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As the summer comes to a close I can say that I’m a very fortunate fool, I’m pretty healthy, pretty fit, with a very silly family and mostly, I get to do the things I want to do. This summer allowed me to return to two festivals I haven’t been to in several years – WOMAD and the BBC Festival in a Day. In previous years the GingaNinja and I have seen some amazing performances such as Mama Rosin, Robert Plant, Lenny Kravitz and even the mighty Status Quo!

This year was a little different, this year we had ASK along for the ride – now it’s true that it’s not her first festival as the GN and I at 7 months pregnant took her along to the Hop Farm in 2014. It was here we believe she cultivated her love of James Blunt and gave much kicking dance action to both Sophie Ellis Bextor and the brilliant Paul Heaton and Jacqui Abbot.

However, it would be nearly 3 years later before she got the chance to experience all aspects of festival life and we decided that WOMAD was a good place to start.

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WOMAD

We arrived early on the Friday morning to a relatively packed campsite and therefore had to park a little way from the camping. However, armed with a pull-a-long trailer we piled everything in and headed up to a relatively quiet, top of the hill spot. WOMAD is a well drilled festival and we were never far from either water, decent toilet facilities and warm showers.

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We had hoped that the weather would remain dry as this would keep our options open for what music to listen to but when it didn’t we decided that staying a little drier would make for a better experience with ASK. Over the course of the three day festival we saw some amazing acts from ‘World Music’ Trad.Attack! from Estonia playing amongst other things the bagpipes were a real treat. The Gubi Family (Beautiful), Goat (reminded me of Orbital), Las Cafeteras (brilliant), Benjamin Zephaniah and the Revolutionary Minds (Inspiring) and The Ska Vengers (Cool). For me though the best thing I saw was Kuenta i Tambu who brought a level of energy to the stage that I hadn’t seen in years, it was bring powerful Afro-Caribbean music that really made you want to get up and dance (and we did). WOMAD had such a hugely diverse range of music on offer and although you won’t like it all you really won’t struggle to find something that you do like.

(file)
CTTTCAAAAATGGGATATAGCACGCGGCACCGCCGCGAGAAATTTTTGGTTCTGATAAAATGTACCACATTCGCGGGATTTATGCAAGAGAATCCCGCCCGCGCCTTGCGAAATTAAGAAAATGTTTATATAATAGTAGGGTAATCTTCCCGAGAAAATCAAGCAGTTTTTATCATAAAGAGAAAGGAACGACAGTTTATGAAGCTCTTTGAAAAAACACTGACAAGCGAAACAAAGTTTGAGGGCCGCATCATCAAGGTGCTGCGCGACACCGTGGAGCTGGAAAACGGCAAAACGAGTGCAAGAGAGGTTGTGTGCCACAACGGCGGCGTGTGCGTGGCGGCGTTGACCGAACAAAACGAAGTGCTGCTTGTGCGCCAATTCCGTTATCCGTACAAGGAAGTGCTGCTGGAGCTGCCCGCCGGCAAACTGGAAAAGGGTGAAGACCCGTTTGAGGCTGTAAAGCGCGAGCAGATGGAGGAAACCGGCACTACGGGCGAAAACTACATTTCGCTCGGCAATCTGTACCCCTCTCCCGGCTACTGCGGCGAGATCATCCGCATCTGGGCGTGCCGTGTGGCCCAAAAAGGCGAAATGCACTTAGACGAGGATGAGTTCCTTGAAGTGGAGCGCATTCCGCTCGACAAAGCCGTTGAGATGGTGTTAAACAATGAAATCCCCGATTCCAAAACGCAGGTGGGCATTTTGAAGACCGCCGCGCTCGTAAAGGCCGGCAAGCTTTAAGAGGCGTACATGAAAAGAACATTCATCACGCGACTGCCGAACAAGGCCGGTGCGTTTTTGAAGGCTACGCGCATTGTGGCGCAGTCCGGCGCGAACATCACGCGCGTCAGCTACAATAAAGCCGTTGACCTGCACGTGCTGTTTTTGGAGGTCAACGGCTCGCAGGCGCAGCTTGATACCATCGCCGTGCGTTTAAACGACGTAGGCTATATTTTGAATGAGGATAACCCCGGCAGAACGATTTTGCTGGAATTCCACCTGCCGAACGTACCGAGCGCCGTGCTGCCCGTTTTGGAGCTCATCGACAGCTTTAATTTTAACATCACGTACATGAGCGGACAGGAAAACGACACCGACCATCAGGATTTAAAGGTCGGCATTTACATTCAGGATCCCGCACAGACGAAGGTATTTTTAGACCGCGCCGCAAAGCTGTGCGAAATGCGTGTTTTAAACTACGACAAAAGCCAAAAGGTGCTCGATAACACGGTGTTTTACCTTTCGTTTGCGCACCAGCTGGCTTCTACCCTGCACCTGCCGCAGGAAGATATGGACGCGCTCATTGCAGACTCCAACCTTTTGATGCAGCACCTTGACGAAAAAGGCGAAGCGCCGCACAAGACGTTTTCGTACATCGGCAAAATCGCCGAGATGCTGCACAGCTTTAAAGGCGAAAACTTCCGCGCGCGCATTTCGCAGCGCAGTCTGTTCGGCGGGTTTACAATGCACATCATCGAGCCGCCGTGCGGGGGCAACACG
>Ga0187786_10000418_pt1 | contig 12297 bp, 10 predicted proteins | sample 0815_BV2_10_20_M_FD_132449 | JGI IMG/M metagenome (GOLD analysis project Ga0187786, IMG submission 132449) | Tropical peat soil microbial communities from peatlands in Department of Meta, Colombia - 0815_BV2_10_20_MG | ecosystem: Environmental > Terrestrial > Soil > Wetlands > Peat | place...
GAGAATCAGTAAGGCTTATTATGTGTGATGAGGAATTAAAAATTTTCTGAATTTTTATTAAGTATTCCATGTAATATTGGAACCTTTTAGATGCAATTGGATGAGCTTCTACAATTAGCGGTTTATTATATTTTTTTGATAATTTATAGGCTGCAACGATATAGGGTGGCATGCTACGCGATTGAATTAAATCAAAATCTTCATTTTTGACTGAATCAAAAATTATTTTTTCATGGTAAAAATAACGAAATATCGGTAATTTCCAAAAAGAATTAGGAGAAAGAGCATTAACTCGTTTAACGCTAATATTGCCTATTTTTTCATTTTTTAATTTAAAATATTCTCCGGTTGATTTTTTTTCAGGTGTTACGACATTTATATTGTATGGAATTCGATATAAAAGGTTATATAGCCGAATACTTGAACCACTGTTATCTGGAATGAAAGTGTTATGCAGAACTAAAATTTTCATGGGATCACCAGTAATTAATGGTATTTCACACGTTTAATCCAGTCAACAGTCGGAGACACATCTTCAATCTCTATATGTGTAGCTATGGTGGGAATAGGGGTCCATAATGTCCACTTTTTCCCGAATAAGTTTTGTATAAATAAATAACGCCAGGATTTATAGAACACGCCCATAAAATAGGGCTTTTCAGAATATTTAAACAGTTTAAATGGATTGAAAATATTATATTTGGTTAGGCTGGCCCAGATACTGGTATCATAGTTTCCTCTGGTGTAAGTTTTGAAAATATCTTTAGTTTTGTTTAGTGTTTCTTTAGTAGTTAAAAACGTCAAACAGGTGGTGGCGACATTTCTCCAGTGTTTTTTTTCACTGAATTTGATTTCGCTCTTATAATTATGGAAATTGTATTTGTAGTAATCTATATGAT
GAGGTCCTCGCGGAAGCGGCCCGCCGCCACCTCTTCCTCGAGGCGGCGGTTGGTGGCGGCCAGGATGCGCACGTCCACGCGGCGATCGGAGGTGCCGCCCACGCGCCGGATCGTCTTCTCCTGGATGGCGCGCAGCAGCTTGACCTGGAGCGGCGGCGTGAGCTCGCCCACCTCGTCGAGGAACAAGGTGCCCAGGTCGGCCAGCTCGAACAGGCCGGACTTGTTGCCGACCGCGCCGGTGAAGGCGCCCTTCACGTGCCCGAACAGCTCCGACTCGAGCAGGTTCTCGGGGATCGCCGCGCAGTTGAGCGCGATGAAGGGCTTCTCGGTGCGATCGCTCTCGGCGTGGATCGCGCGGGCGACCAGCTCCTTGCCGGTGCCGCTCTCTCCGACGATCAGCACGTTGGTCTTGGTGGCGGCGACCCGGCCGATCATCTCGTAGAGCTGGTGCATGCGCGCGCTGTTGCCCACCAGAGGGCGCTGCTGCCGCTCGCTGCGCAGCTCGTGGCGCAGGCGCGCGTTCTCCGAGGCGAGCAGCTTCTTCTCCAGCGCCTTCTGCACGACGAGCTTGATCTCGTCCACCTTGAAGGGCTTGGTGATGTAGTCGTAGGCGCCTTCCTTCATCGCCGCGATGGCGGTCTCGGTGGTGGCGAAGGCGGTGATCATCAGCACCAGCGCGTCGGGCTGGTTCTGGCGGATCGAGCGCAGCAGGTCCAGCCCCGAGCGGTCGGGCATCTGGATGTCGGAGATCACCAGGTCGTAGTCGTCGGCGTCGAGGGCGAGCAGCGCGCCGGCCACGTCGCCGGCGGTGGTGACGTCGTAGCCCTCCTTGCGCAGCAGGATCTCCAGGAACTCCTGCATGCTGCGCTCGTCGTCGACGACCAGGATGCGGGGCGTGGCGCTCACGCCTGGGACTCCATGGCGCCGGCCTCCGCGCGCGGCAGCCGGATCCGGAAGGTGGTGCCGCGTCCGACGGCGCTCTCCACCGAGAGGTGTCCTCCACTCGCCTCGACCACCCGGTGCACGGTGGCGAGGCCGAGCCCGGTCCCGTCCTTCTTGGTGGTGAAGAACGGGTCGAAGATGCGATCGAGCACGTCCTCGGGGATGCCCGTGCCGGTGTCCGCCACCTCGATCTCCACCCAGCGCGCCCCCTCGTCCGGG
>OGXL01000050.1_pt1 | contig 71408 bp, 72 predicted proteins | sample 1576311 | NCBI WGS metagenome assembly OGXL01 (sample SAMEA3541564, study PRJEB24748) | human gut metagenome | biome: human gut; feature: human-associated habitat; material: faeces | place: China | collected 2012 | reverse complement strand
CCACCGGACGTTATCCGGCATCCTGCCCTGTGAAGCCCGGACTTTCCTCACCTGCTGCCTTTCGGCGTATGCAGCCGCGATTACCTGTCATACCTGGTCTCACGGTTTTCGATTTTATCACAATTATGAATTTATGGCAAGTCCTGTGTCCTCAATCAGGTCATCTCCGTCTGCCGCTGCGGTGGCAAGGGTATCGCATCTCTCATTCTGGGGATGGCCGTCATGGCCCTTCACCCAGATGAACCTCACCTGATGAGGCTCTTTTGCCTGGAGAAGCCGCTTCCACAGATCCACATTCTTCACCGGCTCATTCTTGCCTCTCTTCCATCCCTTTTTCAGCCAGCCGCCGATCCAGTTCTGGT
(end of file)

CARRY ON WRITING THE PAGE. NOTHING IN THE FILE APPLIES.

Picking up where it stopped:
Importantly ASK found much of the music to her tastes and we danced to the fast moving, beat laden tracks and we snoozed through the gentler music. Although we went to WOMAD for us, we wanted our daughter to experience live music and the energy that comes with it and thankfully she loved it.

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We found the use of a trailer meant we had a mobile bed for ASK and added large umbrellas to keep her dry if it rained. This was perfect for when she grew tired it meant we could stay out and she simply snoozed until she was ready to party again. What we didn’t take was a buggy and although many did they might have regretted it once the mud got thick – we chose to transport ASK on the Unirider when not in the trailer as this handled all but the worst of the conditions with great aplomb (and as we sped around the arenas we were much pointed at, talked to and even photographed – weird).

WOMAD though is much more than music it’s an environment of creativity, play, education and experience. Each morning we sought out the children’s world and joined in with the many wonderful activities on offer. We made masks, hats, skirts, created patterns in t-shirts (£4 for the shirt, a real bargain). We sculpted clay, played numerous instruments, engaged in group games and had several interactive story times – ASK had so much fun!

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The food was almost universally excellent too and although we did some camp cooking you really don’t need to – we had the delight of trying lots of delicious foods and the raclette was amazing as was the mac and cheese we tried and the plethora of cakes, coffees and treats we tried were all delicious. Pizzas offered a good and easy option with prices generally being reasonable for a festival. WOMAD scores well for its food options and have certainly improved since our last visit in 2012. As a teetotaller I don’t drink but the GingaNinja did try some of the ciders and exclaimed that the Mango Cider was her favourite of the whole festival!